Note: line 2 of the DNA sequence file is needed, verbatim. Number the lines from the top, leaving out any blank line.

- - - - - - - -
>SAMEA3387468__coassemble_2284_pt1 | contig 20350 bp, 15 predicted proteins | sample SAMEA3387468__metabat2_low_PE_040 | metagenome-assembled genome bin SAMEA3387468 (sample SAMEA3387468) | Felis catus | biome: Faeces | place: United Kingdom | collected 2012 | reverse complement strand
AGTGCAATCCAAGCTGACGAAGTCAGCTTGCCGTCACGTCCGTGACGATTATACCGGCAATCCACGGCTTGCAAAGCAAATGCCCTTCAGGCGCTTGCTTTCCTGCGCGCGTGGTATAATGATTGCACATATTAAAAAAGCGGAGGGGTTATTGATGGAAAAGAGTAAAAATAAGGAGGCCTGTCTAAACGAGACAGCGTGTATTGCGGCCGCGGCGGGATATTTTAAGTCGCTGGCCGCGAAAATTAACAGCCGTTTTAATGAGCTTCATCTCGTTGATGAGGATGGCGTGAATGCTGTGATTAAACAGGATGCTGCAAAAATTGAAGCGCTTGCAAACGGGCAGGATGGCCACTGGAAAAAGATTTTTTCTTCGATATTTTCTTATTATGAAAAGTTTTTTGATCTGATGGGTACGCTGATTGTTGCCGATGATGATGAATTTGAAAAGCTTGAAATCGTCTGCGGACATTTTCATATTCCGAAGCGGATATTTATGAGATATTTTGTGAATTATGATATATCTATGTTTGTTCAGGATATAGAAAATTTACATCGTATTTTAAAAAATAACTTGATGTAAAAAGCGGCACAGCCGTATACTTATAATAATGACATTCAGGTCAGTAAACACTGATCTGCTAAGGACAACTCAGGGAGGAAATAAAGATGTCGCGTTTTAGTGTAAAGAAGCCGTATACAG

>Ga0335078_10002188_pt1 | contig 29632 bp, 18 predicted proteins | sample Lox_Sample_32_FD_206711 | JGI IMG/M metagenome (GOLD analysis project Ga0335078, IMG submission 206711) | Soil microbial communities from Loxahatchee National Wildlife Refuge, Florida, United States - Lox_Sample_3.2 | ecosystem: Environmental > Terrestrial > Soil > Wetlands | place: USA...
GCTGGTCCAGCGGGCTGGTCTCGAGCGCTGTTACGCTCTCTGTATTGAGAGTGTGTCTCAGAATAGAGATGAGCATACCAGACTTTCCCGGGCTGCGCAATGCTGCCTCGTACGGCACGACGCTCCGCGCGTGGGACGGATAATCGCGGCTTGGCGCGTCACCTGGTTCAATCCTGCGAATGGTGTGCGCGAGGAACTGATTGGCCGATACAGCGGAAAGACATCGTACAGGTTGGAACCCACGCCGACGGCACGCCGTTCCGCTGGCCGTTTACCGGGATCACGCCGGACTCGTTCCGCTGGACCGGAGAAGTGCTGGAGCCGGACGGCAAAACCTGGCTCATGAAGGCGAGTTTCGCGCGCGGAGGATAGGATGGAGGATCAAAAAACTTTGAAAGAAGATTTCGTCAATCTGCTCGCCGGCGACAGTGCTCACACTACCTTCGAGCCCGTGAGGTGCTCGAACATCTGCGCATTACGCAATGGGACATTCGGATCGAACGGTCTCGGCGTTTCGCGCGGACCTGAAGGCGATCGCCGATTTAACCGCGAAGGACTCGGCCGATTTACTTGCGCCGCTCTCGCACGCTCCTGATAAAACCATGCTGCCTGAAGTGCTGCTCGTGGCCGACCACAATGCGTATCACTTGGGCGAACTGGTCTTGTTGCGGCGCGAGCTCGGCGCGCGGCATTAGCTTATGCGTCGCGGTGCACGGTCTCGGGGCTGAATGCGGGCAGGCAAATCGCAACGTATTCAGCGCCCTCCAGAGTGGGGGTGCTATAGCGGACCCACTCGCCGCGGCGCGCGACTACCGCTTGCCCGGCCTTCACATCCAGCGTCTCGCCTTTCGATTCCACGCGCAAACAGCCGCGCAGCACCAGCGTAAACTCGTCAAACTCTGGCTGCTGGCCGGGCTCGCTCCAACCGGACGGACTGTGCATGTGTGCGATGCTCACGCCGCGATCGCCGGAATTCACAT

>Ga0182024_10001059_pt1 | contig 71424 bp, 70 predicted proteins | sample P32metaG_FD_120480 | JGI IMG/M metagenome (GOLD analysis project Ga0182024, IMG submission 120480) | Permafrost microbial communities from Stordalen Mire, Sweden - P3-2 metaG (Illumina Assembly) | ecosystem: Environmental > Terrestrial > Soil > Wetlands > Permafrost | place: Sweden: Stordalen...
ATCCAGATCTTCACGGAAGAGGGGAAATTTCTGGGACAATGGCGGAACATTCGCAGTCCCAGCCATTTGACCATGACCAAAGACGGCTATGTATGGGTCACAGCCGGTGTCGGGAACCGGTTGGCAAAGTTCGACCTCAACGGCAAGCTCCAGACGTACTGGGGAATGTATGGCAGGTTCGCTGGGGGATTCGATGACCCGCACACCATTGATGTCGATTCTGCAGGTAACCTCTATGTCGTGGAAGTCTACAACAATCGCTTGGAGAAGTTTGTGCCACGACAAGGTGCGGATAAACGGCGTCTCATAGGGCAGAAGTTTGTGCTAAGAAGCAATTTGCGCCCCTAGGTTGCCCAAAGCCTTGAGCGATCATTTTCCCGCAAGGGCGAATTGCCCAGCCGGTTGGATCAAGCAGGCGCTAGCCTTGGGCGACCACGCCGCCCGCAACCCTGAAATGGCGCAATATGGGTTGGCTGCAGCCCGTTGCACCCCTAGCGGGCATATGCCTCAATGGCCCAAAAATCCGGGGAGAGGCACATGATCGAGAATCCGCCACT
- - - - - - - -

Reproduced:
AGTGCAATCCAAGCTGACGAAGTCAGCTTGCCGTCACGTCCGTGACGATTATACCGGCAATCCACGGCTTGCAAAGCAAATGCCCTTCAGGCGCTTGCTTTCCTGCGCGCGTGGTATAATGATTGCACATATTAAAAAAGCGGAGGGGTTATTGATGGAAAAGAGTAAAAATAAGGAGGCCTGTCTAAACGAGACAGCGTGTATTGCGGCCGCGGCGGGATATTTTAAGTCGCTGGCCGCGAAAATTAACAGCCGTTTTAATGAGCTTCATCTCGTTGATGAGGATGGCGTGAATGCTGTGATTAAACAGGATGCTGCAAAAATTGAAGCGCTTGCAAACGGGCAGGATGGCCACTGGAAAAAGATTTTTTCTTCGATATTTTCTTATTATGAAAAGTTTTTTGATCTGATGGGTACGCTGATTGTTGCCGATGATGATGAATTTGAAAAGCTTGAAATCGTCTGCGGACATTTTCATATTCCGAAGCGGATATTTATGAGATATTTTGTGAATTATGATATATCTATGTTTGTTCAGGATATAGAAAATTTACATCGTATTTTAAAAAATAACTTGATGTAAAAAGCGGCACAGCCGTATACTTATAATAATGACATTCAGGTCAGTAAACACTGATCTGCTAAGGACAACTCAGGGAGGAAATAAAGATGTCGCGTTTTAGTGTAAAGAAGCCGTATACAG